TV blocking is back; FCC requests comments
Channel blocking is back. The Child Safe Viewing Act, passed in 2007, went into effect at the end of 2008, triggering the Federal Communications Commission (FCC) to issue an official notice of inquiry (NOI) requesting information on advanced blocking technologies.
The NOI reads: “We invite comment on advanced blocking technologies that may be appropriate across various distribution platforms, including wired, wireless and Internet platforms. We also invite comment on the statutory definition of ‘advanced blocking technologies.’ Whereas the Commission has defined the term ‘indecent’ in other contexts, the Act appears to leave determination of what is ‘indecent’ or ‘objectionable’ entirely to the individual discretion of parents. We invite comment on this interpretation and on any other issues regarding the statutory definition of advanced blocking technologies.”
Ten years ago, the V-chip was the supposed answer, but that solution never attracted wide acceptance among consumers. In fact, most consumers still don’t know it exists, according to research cited by the FCC.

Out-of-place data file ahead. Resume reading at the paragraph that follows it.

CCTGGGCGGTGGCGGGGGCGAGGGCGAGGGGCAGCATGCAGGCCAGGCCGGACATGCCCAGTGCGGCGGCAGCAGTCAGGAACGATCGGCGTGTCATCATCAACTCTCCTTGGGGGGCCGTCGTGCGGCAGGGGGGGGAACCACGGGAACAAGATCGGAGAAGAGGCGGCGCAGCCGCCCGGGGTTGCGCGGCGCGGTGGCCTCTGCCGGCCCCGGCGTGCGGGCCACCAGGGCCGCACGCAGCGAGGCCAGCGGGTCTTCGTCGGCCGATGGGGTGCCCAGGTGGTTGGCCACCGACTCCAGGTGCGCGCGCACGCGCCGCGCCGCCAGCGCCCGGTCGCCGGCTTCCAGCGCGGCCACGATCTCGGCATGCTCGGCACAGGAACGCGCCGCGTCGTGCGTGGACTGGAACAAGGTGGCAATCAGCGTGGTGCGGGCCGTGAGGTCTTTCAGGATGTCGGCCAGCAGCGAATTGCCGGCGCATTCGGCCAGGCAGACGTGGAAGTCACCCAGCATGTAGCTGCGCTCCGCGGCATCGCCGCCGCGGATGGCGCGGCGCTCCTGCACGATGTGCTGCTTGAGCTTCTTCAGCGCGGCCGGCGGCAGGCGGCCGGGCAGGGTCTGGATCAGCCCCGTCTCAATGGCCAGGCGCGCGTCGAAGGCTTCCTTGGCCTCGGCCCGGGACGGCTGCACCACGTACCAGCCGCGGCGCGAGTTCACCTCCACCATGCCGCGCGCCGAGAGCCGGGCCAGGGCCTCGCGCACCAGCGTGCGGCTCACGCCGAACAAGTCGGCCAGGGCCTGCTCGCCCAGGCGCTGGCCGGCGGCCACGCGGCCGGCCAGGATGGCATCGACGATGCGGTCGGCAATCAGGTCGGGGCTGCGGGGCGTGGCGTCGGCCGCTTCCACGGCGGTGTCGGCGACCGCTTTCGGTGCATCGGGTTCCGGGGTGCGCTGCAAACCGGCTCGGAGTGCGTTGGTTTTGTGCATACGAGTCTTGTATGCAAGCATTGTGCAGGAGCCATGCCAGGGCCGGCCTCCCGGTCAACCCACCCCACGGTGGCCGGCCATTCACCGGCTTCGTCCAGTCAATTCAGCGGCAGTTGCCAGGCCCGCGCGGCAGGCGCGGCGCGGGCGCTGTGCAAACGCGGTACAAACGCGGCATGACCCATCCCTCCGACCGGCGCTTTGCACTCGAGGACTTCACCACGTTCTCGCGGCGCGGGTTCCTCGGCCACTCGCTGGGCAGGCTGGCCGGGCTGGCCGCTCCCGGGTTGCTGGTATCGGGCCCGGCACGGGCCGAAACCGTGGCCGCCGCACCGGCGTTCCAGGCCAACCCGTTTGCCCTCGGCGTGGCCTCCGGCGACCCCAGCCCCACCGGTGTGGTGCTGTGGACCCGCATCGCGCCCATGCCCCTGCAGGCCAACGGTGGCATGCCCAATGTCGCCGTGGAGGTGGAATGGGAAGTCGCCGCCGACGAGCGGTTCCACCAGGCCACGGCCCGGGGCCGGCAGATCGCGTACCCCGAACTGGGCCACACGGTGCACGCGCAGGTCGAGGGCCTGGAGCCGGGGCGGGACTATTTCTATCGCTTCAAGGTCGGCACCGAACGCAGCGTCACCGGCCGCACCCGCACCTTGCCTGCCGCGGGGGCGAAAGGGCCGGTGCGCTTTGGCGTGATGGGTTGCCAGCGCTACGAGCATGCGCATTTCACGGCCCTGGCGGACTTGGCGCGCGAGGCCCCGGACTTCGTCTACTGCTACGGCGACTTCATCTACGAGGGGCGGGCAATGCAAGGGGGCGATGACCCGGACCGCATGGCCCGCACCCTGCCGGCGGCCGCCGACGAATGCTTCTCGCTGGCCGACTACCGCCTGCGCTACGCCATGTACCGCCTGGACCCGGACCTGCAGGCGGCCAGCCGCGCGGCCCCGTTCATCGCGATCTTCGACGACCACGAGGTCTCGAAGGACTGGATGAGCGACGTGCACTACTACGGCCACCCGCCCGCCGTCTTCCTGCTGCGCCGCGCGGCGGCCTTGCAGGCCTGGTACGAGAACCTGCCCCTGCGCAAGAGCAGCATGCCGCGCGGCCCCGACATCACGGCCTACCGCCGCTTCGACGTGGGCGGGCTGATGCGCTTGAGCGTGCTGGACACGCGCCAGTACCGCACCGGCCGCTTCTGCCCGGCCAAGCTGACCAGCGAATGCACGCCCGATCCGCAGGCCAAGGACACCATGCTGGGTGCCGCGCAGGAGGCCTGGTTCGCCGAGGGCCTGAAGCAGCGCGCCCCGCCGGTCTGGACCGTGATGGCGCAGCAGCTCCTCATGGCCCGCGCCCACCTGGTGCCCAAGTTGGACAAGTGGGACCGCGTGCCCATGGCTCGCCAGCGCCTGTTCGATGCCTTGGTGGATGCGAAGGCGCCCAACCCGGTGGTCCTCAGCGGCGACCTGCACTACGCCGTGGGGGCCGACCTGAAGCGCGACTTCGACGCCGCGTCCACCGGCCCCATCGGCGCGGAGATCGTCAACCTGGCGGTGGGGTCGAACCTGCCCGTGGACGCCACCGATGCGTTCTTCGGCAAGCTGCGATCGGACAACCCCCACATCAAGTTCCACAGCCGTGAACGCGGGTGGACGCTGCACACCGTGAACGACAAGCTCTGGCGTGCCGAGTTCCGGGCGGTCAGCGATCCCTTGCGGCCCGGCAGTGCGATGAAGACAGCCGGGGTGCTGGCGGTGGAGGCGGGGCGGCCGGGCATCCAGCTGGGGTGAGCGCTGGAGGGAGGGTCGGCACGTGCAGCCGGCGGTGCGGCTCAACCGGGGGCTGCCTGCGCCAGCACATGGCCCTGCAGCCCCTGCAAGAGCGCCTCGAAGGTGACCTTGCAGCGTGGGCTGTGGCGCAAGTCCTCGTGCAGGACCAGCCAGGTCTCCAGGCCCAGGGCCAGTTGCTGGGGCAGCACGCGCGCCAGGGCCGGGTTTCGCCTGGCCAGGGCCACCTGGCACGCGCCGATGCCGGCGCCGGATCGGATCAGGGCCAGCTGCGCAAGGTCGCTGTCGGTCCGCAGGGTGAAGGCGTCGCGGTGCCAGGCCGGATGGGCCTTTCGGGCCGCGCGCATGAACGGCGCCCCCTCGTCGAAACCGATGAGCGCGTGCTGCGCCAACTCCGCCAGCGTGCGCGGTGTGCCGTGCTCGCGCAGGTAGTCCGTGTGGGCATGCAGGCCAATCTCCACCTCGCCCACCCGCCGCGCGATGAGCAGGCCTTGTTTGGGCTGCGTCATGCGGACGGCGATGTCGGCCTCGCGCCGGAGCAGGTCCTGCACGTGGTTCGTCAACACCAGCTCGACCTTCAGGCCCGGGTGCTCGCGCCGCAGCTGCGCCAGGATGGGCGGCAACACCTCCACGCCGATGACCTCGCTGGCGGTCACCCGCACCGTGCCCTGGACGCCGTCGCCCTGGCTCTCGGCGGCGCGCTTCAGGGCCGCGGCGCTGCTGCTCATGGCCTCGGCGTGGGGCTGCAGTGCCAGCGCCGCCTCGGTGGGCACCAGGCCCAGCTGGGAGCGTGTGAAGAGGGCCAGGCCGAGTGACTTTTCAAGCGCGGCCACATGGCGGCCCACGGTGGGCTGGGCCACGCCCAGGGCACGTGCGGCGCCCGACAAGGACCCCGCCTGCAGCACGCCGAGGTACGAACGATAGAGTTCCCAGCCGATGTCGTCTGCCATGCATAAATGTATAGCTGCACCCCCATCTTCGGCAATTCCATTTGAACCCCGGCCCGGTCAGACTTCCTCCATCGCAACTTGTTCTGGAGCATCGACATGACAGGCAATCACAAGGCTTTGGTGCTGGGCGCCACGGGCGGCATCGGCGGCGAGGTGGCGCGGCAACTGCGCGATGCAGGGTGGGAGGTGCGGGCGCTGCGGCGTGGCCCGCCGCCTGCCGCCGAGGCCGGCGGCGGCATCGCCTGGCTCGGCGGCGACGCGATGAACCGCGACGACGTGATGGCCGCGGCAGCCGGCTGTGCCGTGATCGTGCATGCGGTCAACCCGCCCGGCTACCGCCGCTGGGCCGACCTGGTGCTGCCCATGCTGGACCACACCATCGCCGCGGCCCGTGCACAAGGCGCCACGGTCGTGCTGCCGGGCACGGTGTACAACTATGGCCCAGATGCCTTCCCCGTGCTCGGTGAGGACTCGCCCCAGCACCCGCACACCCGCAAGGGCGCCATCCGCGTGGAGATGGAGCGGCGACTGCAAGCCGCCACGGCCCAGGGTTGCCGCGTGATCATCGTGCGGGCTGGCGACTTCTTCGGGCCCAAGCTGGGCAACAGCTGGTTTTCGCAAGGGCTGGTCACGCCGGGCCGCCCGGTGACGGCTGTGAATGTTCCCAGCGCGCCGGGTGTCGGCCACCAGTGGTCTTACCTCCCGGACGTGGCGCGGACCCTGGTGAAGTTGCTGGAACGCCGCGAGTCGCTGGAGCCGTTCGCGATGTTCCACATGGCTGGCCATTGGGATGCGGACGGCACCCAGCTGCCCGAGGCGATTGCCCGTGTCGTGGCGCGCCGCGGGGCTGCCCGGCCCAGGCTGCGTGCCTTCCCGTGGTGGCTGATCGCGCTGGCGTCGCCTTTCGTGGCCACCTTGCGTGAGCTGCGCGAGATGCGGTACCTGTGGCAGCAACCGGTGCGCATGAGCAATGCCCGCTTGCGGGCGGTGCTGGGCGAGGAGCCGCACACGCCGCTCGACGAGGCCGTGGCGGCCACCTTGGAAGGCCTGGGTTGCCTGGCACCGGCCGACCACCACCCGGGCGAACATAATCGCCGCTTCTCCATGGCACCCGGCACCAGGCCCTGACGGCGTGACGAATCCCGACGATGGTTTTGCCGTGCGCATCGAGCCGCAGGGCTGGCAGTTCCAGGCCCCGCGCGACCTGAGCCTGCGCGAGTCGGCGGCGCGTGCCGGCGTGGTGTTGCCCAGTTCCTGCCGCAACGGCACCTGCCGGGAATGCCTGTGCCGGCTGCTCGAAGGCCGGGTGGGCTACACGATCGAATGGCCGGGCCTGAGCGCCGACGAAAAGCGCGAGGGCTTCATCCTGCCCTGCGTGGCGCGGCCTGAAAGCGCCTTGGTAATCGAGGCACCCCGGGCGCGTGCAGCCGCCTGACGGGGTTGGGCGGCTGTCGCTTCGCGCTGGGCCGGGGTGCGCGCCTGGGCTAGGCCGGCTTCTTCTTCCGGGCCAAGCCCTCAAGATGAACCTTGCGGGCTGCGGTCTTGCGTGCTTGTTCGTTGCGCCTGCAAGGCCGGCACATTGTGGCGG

Finding new and effective solutions may be complicated by the ability of consumers to move content across various playback devices and storage media.
The FCC is asking cable and satellite providers (and presumably telco IPTV providers) to comment on technologies that could be implemented with set-top boxes in general, and digital video recorders (DVRs) in particular:
“We invite comment on the additional parental control options available to cable and satellite subscribers. What tools are available to parents, how easy are these tools to use, and how widely are they employed by parents to control what their children watch? Like the V-chip, cable set-top boxes and satellite receivers permit parents to block programs that contain certain ratings under the TV Parental Guidelines. Are these boxes easier to use than the V-chip? In addition, digital cable set-top boxes and satellite receivers offer the option of blocking entire channels or blocking individual programs. We are interested in any research that compares cable and satellite blocking devices to the V-chip, particularly in terms of ease of use and popularity with parents. We also invite comment on blocking technology for DVRs.”
This time around, blocking technology by statute must not affect the packaging or pricing of content providers’ offerings.
On the positive side, that means providers don’t have to bear the costs of blocking technology. On the downside, that might make it even more difficult to develop implementations that are technologically and economically feasible.
And then there are legal issues. Attempts to provide innovative blocking technology can open up legal questions that remain unresolved, such as this proposal reported on by CED (story here).
The full text of the FCC’s NOI is here.